Also stepping up is former Sierra College intern Justin Wages, who joins PLT as our Land Management Technician. Justin provides critical hands-on management of PLT’s vernal pool grassland preserves, as well as assisting with other stewardship duties.
“PLT’s recent acquisitions and the growth of PLT’s stewardship program provide a great opportunity for both Justin and myself,” said Jeff Ward. “I’m excited to be part of the projects that we’ve begun implementing over the past year, and to be a part of new projects as they come along.”
Carmen Guerrero recently joined PLT as our new Office Assistant, through the Placer County Office of Economic Development’s Work Experience (WEX) program.
A lifelong Placer County resident, Carmen grew up in Colfax and currently resides in Foresthill. Carmen comes to PLT with over 10 years of office management experience.
Through a partnership with the California Dept. of Social Services’ Cal-WORKS Program, the Placer County Office of Economic Development offers the WEX program for qualified non-profit and public agencies.
The WEX program places eligible individuals in non-paid employment to gain current work experience and skills, while providing employers with needed labor.
“The best part of this job is that I can work close to home, and I get to work for an organization that will help keep Placer County looking the way it did when I was growing up,” said Carmen.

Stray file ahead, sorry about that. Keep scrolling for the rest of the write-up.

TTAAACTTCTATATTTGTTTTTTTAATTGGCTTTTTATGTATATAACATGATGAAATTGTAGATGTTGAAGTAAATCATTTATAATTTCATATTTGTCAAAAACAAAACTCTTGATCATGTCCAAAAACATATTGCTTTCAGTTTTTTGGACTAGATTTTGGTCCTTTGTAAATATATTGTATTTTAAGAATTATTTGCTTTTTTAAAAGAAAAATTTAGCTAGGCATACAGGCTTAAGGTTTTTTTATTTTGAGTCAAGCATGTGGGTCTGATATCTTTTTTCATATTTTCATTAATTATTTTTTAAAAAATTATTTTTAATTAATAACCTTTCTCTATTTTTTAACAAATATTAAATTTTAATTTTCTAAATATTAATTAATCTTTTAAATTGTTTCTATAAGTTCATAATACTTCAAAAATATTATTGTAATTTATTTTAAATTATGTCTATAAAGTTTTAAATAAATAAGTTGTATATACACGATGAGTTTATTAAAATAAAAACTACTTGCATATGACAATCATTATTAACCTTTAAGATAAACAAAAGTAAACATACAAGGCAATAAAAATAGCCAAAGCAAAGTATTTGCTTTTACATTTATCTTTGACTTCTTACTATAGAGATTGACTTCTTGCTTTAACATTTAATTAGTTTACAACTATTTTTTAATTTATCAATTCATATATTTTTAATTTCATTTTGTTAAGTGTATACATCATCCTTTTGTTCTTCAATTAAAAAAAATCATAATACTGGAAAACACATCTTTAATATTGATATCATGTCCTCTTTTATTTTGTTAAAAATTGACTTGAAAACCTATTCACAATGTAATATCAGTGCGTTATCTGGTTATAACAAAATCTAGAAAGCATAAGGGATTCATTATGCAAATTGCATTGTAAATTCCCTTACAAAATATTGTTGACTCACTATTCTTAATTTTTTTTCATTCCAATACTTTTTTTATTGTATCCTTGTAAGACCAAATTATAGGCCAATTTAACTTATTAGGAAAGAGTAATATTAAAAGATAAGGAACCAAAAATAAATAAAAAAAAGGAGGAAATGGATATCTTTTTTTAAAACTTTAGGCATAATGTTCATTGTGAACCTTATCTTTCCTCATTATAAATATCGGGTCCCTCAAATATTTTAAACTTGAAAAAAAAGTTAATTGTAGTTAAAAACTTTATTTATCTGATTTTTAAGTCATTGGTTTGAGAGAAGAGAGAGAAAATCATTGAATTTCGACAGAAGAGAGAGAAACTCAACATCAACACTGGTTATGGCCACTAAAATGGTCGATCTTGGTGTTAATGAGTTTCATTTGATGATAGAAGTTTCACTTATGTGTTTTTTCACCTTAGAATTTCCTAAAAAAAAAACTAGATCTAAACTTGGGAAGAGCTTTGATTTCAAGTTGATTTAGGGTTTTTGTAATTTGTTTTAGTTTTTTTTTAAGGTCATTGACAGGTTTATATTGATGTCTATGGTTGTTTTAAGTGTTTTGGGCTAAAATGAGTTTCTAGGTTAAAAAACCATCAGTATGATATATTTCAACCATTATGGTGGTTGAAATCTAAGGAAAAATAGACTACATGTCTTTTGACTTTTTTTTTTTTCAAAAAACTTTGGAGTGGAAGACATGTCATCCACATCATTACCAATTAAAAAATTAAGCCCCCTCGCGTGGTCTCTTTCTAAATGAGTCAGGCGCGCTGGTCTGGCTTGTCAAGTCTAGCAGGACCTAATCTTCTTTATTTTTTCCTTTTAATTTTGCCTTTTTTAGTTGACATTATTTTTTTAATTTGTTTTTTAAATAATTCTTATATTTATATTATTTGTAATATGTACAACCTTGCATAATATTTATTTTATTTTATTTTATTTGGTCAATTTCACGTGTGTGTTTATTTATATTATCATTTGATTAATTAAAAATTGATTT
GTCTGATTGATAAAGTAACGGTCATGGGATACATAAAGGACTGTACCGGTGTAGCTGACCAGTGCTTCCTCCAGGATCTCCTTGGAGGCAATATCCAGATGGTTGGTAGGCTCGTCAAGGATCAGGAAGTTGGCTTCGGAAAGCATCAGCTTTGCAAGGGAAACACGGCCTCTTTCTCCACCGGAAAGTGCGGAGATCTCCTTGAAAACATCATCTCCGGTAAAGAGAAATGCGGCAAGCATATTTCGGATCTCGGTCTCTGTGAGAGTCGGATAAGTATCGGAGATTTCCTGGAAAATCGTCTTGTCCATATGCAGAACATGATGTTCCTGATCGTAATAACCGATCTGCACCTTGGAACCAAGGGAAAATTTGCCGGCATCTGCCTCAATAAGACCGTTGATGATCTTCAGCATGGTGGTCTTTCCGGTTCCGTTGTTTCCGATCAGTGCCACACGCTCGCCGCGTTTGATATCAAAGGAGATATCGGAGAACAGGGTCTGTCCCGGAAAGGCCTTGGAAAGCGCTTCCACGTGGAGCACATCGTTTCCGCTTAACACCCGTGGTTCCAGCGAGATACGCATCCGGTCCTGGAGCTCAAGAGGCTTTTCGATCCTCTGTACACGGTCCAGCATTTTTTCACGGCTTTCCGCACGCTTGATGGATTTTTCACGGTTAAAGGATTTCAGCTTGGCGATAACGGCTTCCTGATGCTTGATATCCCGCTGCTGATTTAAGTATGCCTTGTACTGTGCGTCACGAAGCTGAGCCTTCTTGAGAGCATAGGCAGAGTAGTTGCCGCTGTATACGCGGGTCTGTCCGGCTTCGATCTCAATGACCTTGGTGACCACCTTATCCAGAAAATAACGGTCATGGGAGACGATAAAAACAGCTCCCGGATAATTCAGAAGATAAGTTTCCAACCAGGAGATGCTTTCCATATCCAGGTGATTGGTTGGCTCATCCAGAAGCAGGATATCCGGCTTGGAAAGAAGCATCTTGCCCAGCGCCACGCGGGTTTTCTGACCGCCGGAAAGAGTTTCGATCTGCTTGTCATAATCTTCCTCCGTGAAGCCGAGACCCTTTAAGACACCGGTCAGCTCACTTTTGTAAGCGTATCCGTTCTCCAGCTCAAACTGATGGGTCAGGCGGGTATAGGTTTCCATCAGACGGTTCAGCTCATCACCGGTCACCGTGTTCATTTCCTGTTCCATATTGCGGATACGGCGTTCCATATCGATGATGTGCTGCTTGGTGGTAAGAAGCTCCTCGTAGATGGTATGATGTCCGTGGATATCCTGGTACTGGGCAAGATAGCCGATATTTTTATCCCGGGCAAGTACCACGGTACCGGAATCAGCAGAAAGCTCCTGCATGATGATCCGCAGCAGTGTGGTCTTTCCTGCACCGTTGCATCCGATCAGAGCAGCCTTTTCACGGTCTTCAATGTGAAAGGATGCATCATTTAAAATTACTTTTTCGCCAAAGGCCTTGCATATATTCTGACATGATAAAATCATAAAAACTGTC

“Carmen’s ideas to help improve PLT’s efficiency have already been a tremendous help,” added Jessica Pierce, PLT’s Operations Manager.
This year, PLT is also benefitting from the SNAP program once more, as new AmeriCorps interns Kristin Haider and Kelsey Stavseth joined PLT earlier this month.
Kristin is a recent graduate from the University of Wisconsin–Eau Claire in Biology and Environmental Science, and she comes to PLT with field experience through her coursework and an internship with the Student Conservation Association in Connecticut.
“I feel extremely fortunate to be able to begin work in a field I’m very passionate about, so soon after graduation,” said Kristin.
Kelsey Stavseth joins PLT after graduating from St. Michael’s College in Vermont. He has experience with outreach and education through his work with the Vermont Youth Conservation Corps and the Outdoor School of Austin, Texas.
“I’m excited that I was given the opportunity to work for PLT and hope to learn as much as I can from those who share my passion for the environment,” said Kelsey.
“The SNAP program has been a huge asset for PLT over the past two years, and with the addition of the WEX program, we’re already seeing huge improvements in our capacity and efficiency,” said Jessica.